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Strategies & Market Trends : Precious Metals mutual funds (gold, silver, PGMs) -- Ignore unavailable to you. Want to Upgrade?

To: Larry S. who wrote (949)12/26/2005 5:26:11 PM
From: Larry S.  Read Replies (1) | Respond to of 972
Dan & Wade et al,

It benn a month since I posted the Barron's GMI bit but I have the data, so I will post the missing bits below. As indicated, the POG has had a wild ride the past few weeks but is back about where is was a month ago. If Barron's is the contrary indicator it has been in the past, it should pull back further as this Christmas week edition contains a very bullish story by one of the Barron's staff. It includes the following quotes;

""Most people on Wall Street have a very strong opinion on gold, but very few people know what they're talking about," says Trey Reik, who runs Clapboard Hill Partners, a long/short equity fund that focuses on mining shares. "The fact is, you don't know [the reasons for the spike] until after the peak and you see how it unwinds."

Certainly, eager speculators have played a role in the big run-up. "Investors have been scrambling to find anything they can bid up in price," says Peter Perkins, a global investment strategist at BCA Research.

The level of speculation has led some, including Reik, to predict a price pullback, perhaps to $480 an ounce, before the longer-term bull market plays out. But James Turk, founder of, a well-regarded Internet site for buying and selling gold, expects prices to top $850 an ounce next year. He's worth listening to: In the fall of 2004, Turk correctly forecast that gold would break $500 in 2005.

Turk sees the move above $500 as "an international buy signal" that confirms for investors that "this move is for real." He notes that gold has been rising against all of the major currencies, something that hasn't occurred since the 1970s, the start of the last major bull market in gold. He points out that in current dollars, gold's all-time high of $850 an ounce, reached in 1980, would be $2,200."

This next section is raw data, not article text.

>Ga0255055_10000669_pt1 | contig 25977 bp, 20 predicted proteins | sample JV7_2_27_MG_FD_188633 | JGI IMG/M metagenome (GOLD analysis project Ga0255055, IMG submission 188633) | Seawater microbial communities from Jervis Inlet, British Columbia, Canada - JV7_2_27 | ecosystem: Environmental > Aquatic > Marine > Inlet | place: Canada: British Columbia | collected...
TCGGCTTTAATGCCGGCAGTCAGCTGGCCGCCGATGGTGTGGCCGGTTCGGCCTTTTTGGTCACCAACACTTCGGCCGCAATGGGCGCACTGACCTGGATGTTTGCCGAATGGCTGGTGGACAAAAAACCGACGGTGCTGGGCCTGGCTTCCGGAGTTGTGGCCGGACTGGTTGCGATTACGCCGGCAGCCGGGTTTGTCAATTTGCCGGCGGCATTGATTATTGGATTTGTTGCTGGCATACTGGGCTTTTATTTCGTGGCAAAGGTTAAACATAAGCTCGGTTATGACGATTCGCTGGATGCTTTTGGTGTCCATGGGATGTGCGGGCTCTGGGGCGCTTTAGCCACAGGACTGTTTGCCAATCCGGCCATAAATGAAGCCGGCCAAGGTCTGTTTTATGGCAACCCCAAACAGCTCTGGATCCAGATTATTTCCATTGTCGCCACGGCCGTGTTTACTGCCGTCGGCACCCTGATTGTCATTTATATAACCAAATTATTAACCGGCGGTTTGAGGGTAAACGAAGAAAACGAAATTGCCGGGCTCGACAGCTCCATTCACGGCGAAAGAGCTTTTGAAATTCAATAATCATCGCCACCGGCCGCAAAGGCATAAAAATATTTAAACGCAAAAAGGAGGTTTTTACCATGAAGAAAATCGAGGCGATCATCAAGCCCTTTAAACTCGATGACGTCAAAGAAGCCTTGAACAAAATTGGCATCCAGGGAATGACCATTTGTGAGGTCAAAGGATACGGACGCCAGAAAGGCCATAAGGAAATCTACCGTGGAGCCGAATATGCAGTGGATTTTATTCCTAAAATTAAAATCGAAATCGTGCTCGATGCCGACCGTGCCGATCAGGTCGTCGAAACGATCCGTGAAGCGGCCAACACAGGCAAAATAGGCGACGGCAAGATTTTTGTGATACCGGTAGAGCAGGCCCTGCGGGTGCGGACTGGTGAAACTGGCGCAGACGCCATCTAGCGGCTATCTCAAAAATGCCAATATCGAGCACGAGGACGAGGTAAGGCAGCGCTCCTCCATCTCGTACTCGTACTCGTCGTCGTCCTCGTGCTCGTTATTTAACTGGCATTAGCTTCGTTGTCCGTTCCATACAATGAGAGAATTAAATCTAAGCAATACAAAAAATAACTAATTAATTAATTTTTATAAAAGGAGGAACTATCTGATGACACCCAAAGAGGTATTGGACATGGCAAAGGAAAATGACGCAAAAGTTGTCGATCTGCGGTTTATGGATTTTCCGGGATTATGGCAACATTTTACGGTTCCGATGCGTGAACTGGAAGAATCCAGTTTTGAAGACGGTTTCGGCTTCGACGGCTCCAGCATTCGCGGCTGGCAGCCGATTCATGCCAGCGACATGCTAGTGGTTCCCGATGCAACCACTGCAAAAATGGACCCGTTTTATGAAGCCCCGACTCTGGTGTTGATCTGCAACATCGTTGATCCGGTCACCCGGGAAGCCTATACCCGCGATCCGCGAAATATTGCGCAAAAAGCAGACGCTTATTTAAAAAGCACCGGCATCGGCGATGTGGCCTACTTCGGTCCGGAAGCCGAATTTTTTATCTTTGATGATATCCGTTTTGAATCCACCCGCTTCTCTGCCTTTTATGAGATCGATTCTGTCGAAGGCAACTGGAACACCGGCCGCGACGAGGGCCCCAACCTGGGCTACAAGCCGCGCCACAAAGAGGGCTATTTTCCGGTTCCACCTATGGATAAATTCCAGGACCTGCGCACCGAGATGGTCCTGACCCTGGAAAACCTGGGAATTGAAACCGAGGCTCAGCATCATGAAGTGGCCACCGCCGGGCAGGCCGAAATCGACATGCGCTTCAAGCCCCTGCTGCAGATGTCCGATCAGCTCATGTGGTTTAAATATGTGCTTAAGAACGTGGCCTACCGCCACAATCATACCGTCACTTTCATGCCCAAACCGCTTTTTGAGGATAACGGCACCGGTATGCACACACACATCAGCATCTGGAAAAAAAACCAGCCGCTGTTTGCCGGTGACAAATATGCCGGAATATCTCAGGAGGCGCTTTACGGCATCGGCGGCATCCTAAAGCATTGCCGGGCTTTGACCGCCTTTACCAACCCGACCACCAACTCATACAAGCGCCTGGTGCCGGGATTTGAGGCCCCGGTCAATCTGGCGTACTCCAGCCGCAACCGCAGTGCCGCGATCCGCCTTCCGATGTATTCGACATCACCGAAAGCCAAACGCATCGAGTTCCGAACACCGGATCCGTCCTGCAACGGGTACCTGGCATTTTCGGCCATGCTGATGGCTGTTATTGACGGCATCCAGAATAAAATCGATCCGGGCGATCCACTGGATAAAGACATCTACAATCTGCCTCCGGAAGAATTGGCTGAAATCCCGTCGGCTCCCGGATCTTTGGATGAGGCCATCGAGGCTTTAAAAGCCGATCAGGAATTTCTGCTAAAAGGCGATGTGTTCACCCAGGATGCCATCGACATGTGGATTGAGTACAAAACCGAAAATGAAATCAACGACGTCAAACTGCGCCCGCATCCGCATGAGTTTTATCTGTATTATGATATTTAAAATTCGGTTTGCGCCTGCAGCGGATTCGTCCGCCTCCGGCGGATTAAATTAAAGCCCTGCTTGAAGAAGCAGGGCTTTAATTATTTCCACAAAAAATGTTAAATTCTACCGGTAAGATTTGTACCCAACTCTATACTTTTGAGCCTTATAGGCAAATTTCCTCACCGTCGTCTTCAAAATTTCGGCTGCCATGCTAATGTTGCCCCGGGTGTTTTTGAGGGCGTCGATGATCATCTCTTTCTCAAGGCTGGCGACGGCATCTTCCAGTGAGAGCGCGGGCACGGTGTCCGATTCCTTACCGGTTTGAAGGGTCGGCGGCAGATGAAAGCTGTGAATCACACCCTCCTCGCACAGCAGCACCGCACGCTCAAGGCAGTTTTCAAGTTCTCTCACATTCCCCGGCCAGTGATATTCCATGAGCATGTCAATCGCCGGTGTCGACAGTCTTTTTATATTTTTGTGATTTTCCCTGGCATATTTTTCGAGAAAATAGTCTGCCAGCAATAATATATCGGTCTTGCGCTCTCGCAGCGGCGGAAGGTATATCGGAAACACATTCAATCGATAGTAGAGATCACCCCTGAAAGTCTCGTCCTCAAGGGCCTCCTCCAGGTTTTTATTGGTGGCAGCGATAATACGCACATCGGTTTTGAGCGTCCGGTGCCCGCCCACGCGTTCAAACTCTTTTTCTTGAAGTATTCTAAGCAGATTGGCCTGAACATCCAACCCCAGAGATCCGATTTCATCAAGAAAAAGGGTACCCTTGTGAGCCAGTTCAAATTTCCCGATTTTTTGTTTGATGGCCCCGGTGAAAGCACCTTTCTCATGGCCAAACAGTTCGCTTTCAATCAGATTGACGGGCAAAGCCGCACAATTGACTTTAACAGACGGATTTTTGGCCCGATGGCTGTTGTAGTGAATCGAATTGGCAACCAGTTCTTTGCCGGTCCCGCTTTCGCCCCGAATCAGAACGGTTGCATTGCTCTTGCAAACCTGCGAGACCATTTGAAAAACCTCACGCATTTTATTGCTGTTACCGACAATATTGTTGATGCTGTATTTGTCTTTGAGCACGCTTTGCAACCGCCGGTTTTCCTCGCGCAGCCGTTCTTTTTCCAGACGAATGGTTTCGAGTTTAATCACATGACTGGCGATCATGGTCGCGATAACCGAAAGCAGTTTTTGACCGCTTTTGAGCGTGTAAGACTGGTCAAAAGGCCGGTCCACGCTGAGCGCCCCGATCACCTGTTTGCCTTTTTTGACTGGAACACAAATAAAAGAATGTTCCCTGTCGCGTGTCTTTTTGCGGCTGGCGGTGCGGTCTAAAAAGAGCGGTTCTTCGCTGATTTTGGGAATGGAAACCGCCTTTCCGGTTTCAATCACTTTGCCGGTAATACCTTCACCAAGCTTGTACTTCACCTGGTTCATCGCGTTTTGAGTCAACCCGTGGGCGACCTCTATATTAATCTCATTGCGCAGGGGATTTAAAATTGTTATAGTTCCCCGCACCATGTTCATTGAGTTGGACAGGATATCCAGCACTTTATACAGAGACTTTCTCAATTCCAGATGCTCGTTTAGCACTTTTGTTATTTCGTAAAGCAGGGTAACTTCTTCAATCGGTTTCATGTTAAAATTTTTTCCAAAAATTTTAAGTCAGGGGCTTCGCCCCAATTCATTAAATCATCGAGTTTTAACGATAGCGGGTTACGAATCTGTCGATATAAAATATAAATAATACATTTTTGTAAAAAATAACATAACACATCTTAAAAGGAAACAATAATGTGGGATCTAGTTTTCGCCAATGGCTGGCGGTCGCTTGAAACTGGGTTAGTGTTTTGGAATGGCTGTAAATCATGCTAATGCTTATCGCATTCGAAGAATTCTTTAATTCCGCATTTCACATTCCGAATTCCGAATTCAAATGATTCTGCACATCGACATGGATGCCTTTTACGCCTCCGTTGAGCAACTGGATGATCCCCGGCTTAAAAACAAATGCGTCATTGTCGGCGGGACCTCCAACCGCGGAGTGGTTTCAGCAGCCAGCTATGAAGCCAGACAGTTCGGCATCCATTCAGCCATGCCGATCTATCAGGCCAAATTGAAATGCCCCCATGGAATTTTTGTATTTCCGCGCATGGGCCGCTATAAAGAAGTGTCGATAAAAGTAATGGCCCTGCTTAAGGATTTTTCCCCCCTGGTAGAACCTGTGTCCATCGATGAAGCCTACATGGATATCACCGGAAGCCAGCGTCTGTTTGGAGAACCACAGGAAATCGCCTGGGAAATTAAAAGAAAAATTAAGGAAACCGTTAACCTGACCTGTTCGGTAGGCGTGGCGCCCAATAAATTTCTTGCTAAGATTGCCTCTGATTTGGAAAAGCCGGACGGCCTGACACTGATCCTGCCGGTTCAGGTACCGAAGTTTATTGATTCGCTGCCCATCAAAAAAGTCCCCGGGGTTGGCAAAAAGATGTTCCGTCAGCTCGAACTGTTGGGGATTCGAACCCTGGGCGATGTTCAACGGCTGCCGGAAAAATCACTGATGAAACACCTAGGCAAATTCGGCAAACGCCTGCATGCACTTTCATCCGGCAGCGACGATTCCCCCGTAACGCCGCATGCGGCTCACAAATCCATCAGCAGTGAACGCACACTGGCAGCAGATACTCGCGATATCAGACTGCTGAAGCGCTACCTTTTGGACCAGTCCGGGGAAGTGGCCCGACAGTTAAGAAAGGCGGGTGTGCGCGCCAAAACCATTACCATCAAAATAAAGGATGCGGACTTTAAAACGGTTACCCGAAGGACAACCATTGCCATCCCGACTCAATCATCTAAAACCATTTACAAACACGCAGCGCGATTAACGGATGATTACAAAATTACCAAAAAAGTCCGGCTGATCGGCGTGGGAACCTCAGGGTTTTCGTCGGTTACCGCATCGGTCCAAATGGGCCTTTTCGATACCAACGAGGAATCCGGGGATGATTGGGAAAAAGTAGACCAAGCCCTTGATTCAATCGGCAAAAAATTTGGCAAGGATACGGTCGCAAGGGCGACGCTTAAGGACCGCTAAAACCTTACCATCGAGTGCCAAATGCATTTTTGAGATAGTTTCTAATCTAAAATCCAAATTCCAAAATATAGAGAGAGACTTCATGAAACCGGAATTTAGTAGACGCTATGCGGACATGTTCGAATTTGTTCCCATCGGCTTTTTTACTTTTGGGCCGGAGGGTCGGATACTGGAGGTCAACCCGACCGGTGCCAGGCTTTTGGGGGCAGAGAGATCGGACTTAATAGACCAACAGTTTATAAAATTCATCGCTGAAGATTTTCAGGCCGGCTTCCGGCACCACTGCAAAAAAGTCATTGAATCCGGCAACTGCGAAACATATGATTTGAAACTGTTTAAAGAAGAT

Lease rates continue at very low levels and the rates for different lease durations are almost the same. As I indicated a month ago, I don't know what it means but it is different condition than I've noticed in the past 10 years.

The GMI/POG ratio:

On 12/01, the Barron's GMI was 848.19 up from the prior week's 833.31. With the POG also up(breaking 500) at 502.55(12/02), the ratio was down slightly at 1.69.

On 12/08, the Barron's GMI was 876.16 up from the prior week's 848.19. With the POG up significantly at 525.50(12/09), the ratio was down at 1.47.

On 12/15, the Barron's GMI was 845.58 down from the prior week's 876.16. With the POG down significantly at 507.50(12/16), the ratio was up at 1.67.

On 12/22, the Barron's GMI was 863,74 up from the prior week's 845.58. With the POG down at 505.00 (12/23), the ratio was up at 1.71.

As I have observed in my recent posts, I can't access the website with the data on the meaning of the ratio. It may have been shut down. If we can't access it, it is not clear to me that continuing to post the ratio is worth while. I can't seem to find the time to put the data into a spread sheet; so that we could build our own model. In any event, I will continue to post the ratio bit for a few more weeks. However, I recall (I think) that a higher ratio must be achieved before the probability of a major decline becomes substantial; it is clear that the ratio is on the high side of the mean.

The ratio a year ago was 1.50; the GMI was nealy 200 lower.